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extractive industries

New Senior Director of Energy and Extractives on Challenges and Opportunities

Anita Marangoly George's picture

Q: As the new Director for the Energy and Extractives Global Practice at the World Bank, can you tell us about the greatest challenges you face in Extractives?

A: Extractive industries are complex and often risky, but when managed well they can foster transformative development in those countries that most need it.  Extractives play a dominant role in 81 countries whose economies together account for a quarter of world GDP. These 81 countries also represent half of the world’s population and nearly 70 percent of those in extreme poverty.  Given the need of these countries, a focus on natural resource management is important, but we must work diligently to mitigate the risks and improve governance structures so that the wealth generated from these activities benefits the poor.  Similarly, a cornerstone of all the work we do is to mitigate the social and environmental impacts of extractives projects so that they benefit neighboring communities as well as broader economic growth.  We also look forward to strengthening our work to improve governance of the extractive industries through efforts like the Extractive Industries Transparency Initiative (EITI) and minimizing the environmental footprint of projects by reducing routine gas flaring (Global Gas Flaring Reduction, GGFR).

Governance of Extractive Industries: Old Metal, New Polish

Michael Jarvis's picture
Making Extractive Industries’ Wealth Work for the Poor

















​Back in 2004, Extractive Industries Review noted that “the overall framework of governance within which Extractives Industries (EI) development takes place will be a major determinant of its contribution to sustainable poverty reduction.” The expert panel called for World Bank Group to do more on governance and transparency of the sector.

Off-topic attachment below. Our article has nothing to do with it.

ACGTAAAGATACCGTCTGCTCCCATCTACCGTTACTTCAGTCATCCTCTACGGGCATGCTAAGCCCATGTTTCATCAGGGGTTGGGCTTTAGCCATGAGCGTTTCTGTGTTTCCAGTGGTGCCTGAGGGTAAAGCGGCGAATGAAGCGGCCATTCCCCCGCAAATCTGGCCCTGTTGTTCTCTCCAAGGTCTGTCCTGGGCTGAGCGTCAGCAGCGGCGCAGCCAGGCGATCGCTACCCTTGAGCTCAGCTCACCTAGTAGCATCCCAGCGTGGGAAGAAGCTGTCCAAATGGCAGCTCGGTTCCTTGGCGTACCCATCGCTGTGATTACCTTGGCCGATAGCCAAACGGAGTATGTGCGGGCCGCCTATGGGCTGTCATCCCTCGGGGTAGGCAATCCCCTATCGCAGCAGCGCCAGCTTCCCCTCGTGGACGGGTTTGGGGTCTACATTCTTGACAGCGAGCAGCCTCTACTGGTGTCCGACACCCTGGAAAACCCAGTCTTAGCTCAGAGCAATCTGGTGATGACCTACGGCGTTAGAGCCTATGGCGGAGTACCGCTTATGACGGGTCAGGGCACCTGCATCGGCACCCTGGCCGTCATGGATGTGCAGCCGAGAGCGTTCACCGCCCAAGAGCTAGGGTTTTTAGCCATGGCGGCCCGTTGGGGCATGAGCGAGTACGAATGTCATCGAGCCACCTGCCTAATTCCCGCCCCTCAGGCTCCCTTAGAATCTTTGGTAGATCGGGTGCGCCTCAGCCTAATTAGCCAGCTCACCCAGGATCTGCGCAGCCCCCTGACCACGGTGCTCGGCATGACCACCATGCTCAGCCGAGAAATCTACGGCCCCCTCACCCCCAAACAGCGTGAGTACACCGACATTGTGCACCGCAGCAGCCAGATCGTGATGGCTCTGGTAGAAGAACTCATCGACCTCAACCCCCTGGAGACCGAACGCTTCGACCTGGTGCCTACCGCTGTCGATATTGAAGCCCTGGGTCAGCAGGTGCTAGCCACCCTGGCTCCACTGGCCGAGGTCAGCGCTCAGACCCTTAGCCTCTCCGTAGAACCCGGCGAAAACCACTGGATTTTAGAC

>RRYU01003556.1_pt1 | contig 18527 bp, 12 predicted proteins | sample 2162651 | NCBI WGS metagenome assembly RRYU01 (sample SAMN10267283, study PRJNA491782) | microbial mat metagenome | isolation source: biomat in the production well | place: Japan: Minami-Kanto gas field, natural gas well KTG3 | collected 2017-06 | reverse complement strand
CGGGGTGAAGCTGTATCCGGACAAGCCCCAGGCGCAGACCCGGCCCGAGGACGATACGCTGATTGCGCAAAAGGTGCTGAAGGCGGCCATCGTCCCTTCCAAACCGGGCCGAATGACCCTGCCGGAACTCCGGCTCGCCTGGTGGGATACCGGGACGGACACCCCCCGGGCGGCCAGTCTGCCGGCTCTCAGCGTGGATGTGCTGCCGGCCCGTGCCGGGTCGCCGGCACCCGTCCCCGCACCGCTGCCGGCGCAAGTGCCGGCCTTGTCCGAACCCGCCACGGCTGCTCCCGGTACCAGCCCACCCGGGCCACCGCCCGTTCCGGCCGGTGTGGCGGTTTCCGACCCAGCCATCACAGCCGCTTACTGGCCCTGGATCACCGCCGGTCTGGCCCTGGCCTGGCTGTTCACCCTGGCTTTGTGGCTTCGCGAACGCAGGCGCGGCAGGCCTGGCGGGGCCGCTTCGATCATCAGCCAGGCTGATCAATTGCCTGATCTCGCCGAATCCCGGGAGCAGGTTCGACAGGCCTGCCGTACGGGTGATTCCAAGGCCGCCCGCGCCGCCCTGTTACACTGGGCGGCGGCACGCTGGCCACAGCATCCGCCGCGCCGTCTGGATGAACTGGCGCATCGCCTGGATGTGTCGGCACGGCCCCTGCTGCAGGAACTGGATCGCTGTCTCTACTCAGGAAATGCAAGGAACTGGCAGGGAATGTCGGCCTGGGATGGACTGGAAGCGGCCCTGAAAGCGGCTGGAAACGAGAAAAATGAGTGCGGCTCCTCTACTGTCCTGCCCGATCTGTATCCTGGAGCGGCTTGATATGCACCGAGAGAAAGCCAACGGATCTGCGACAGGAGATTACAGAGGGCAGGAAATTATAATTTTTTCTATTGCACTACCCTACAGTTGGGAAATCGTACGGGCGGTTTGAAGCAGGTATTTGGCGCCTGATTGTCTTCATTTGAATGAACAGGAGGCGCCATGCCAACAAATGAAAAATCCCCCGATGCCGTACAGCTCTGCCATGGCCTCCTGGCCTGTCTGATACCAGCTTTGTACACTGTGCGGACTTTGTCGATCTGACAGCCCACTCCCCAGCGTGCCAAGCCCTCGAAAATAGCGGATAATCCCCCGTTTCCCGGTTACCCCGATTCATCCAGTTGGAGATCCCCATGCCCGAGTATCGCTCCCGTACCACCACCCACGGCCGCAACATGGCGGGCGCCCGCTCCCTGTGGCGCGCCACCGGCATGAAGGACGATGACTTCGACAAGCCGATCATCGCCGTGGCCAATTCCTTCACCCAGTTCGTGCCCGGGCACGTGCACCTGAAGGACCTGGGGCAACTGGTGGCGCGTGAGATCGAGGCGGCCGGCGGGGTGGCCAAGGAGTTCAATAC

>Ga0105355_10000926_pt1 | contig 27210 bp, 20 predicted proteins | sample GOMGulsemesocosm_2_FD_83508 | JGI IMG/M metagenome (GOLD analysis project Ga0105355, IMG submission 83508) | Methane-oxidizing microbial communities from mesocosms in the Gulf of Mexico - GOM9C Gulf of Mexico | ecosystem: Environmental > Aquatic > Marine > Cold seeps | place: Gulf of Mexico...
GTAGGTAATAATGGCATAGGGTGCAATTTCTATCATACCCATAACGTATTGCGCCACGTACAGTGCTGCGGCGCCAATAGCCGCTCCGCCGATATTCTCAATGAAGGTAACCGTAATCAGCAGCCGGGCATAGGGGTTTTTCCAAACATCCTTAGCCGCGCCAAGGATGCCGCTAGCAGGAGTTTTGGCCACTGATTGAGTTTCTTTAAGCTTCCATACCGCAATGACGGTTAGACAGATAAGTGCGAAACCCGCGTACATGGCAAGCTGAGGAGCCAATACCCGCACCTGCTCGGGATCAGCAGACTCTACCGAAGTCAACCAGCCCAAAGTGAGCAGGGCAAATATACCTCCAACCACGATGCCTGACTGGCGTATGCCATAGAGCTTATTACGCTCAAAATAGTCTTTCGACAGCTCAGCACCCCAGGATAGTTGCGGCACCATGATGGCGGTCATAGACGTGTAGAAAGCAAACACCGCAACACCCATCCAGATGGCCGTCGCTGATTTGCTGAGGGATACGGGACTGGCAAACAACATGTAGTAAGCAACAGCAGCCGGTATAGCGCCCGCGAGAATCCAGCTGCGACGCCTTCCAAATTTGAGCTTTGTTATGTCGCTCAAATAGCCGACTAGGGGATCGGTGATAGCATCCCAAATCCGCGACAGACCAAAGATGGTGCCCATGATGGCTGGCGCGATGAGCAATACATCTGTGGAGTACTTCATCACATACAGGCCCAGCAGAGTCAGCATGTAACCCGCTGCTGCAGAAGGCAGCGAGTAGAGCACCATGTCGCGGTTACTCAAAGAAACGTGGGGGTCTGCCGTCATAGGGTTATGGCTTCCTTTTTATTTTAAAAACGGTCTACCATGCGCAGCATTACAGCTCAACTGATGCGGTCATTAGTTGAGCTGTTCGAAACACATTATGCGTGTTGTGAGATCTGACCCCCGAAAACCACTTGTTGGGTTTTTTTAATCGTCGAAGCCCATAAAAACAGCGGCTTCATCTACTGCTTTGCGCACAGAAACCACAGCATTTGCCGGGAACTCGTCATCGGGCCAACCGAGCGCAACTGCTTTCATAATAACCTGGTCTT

Can “Resource Financed Infrastructure” Fix the Natural Resource Curse?

Håvard Halland's picture
Resource Financed Infrastructure
Source: Getty Images/Sam Edwards.
 

In Africa, estimates indicate that an annual investment of $93 billion is required to address the continent’s basic infrastructure needs – more than double the current level of investment.

The lack of productive investment of resource revenues, with spending of these revenues often heavily tilted towards consumption, is a critical component of the so-called resource curse, the observation that countries rich in natural resources frequently have slow long-term growth. Following oil or mineral discoveries, as the expectation of increased wealth spreads, pressures to spend typically become hard for politicians to resist, public sector salaries go through the roof, wasteful spending increases, corruption may flourish, hidden foreign bank accounts may be established, and the number of unproductive “white elephant” projects grows.

How can resource-rich countries ensure that a large share of oil, gas, and mining revenues are used for productive investment rather than excessive or wasteful consumption?

Can Natural Resources Pave the Road to Africa’s Industrialization?

Paulo de Sa's picture

Many African countries face a dilemma. After a decade of consistent economic growth, often propelled by high commodity prices, half the continent’s population still lives in poverty. Even if rising demand for raw materials from the booming cities of China and India, among others, has driven growth in Africa’s mining sector, most of the continent has not yet translated mineral wealth into industrialization and widespread economic development. Most African countries continue to export raw materials and then pay a premium to import the products made with them.

Mining Contracts – Five Tips for Governments and the Rest of Us

Michael Jarvis's picture

Mining is a high stakes industry. For the growing list of countries looking to translate underground assets into tangible benefits above the ground, the ability to negotiate and implement a good deal is critical.  However, capacities to do so are often weak. A handy resource is now available to help countries. And it’s free!

Weekly Wire: the Global Forum